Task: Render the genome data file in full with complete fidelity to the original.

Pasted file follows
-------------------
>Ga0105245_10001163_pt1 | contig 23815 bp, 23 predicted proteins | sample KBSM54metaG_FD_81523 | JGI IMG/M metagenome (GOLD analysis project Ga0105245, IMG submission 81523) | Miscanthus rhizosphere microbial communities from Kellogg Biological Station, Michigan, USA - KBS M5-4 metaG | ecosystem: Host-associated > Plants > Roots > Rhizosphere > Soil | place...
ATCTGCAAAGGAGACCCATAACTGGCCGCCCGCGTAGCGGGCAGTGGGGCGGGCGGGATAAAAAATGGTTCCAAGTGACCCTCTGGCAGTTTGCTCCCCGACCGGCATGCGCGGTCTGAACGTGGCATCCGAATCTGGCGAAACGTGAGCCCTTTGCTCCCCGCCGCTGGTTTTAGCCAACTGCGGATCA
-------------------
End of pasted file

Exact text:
>Ga0105245_10001163_pt1 | contig 23815 bp, 23 predicted proteins | sample KBSM54metaG_FD_81523 | JGI IMG/M metagenome (GOLD analysis project Ga0105245, IMG submission 81523) | Miscanthus rhizosphere microbial communities from Kellogg Biological Station, Michigan, USA - KBS M5-4 metaG | ecosystem: Host-associated > Plants > Roots > Rhizosphere > Soil | place...
ATCTGCAAAGGAGACCCATAACTGGCCGCCCGCGTAGCGGGCAGTGGGGCGGGCGGGATAAAAAATGGTTCCAAGTGACCCTCTGGCAGTTTGCTCCCCGACCGGCATGCGCGGTCTGAACGTGGCATCCGAATCTGGCGAAACGTGAGCCCTTTGCTCCCCGCCGCTGGTTTTAGCCAACTGCGGATCA